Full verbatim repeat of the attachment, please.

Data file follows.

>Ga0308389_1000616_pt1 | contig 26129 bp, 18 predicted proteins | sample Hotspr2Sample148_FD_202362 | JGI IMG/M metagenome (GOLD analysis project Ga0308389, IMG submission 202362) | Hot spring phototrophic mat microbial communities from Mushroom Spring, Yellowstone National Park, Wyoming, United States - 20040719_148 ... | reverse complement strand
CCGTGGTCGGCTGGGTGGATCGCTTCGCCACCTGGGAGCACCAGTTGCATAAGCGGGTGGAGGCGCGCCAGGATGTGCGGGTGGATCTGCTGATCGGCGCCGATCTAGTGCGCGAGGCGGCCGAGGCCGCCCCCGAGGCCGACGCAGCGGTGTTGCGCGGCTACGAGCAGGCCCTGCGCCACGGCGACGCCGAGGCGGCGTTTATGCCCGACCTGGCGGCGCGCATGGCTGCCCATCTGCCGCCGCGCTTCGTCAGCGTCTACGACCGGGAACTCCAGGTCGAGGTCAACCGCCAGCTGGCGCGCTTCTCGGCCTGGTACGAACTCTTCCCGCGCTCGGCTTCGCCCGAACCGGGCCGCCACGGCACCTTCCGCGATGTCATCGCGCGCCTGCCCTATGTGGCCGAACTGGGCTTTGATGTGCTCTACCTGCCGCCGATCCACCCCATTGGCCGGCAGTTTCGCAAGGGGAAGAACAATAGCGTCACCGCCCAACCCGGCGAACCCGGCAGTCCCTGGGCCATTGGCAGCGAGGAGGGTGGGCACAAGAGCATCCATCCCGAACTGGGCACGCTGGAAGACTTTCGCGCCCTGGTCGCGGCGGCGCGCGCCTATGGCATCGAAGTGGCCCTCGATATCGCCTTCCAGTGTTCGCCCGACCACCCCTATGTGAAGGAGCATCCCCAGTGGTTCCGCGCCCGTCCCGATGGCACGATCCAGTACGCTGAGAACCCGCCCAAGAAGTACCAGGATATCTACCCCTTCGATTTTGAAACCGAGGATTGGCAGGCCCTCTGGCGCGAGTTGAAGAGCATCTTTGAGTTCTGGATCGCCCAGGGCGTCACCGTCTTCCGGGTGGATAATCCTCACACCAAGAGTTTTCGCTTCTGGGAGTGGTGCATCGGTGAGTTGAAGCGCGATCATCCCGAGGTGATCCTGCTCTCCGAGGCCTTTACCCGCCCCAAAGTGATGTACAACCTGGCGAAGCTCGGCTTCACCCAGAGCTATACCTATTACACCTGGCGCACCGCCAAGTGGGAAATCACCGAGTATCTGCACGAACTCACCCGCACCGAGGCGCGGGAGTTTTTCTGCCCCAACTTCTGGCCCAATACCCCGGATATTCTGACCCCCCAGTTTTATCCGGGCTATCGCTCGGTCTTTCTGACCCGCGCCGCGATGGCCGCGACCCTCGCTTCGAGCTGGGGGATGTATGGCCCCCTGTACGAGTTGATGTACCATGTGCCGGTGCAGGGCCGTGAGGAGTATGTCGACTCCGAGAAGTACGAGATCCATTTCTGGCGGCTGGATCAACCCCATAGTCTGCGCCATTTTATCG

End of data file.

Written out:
>Ga0308389_1000616_pt1 | contig 26129 bp, 18 predicted proteins | sample Hotspr2Sample148_FD_202362 | JGI IMG/M metagenome (GOLD analysis project Ga0308389, IMG submission 202362) | Hot spring phototrophic mat microbial communities from Mushroom Spring, Yellowstone National Park, Wyoming, United States - 20040719_148 ... | reverse complement strand
CCGTGGTCGGCTGGGTGGATCGCTTCGCCACCTGGGAGCACCAGTTGCATAAGCGGGTGGAGGCGCGCCAGGATGTGCGGGTGGATCTGCTGATCGGCGCCGATCTAGTGCGCGAGGCGGCCGAGGCCGCCCCCGAGGCCGACGCAGCGGTGTTGCGCGGCTACGAGCAGGCCCTGCGCCACGGCGACGCCGAGGCGGCGTTTATGCCCGACCTGGCGGCGCGCATGGCTGCCCATCTGCCGCCGCGCTTCGTCAGCGTCTACGACCGGGAACTCCAGGTCGAGGTCAACCGCCAGCTGGCGCGCTTCTCGGCCTGGTACGAACTCTTCCCGCGCTCGGCTTCGCCCGAACCGGGCCGCCACGGCACCTTCCGCGATGTCATCGCGCGCCTGCCCTATGTGGCCGAACTGGGCTTTGATGTGCTCTACCTGCCGCCGATCCACCCCATTGGCCGGCAGTTTCGCAAGGGGAAGAACAATAGCGTCACCGCCCAACCCGGCGAACCCGGCAGTCCCTGGGCCATTGGCAGCGAGGAGGGTGGGCACAAGAGCATCCATCCCGAACTGGGCACGCTGGAAGACTTTCGCGCCCTGGTCGCGGCGGCGCGCGCCTATGGCATCGAAGTGGCCCTCGATATCGCCTTCCAGTGTTCGCCCGACCACCCCTATGTGAAGGAGCATCCCCAGTGGTTCCGCGCCCGTCCCGATGGCACGATCCAGTACGCTGAGAACCCGCCCAAGAAGTACCAGGATATCTACCCCTTCGATTTTGAAACCGAGGATTGGCAGGCCCTCTGGCGCGAGTTGAAGAGCATCTTTGAGTTCTGGATCGCCCAGGGCGTCACCGTCTTCCGGGTGGATAATCCTCACACCAAGAGTTTTCGCTTCTGGGAGTGGTGCATCGGTGAGTTGAAGCGCGATCATCCCGAGGTGATCCTGCTCTCCGAGGCCTTTACCCGCCCCAAAGTGATGTACAACCTGGCGAAGCTCGGCTTCACCCAGAGCTATACCTATTACACCTGGCGCACCGCCAAGTGGGAAATCACCGAGTATCTGCACGAACTCACCCGCACCGAGGCGCGGGAGTTTTTCTGCCCCAACTTCTGGCCCAATACCCCGGATATTCTGACCCCCCAGTTTTATCCGGGCTATCGCTCGGTCTTTCTGACCCGCGCCGCGATGGCCGCGACCCTCGCTTCGAGCTGGGGGATGTATGGCCCCCTGTACGAGTTGATGTACCATGTGCCGGTGCAGGGCCGTGAGGAGTATGTCGACTCCGAGAAGTACGAGATCCATTTCTGGCGGCTGGATCAACCCCATAGTCTGCGCCATTTTATCG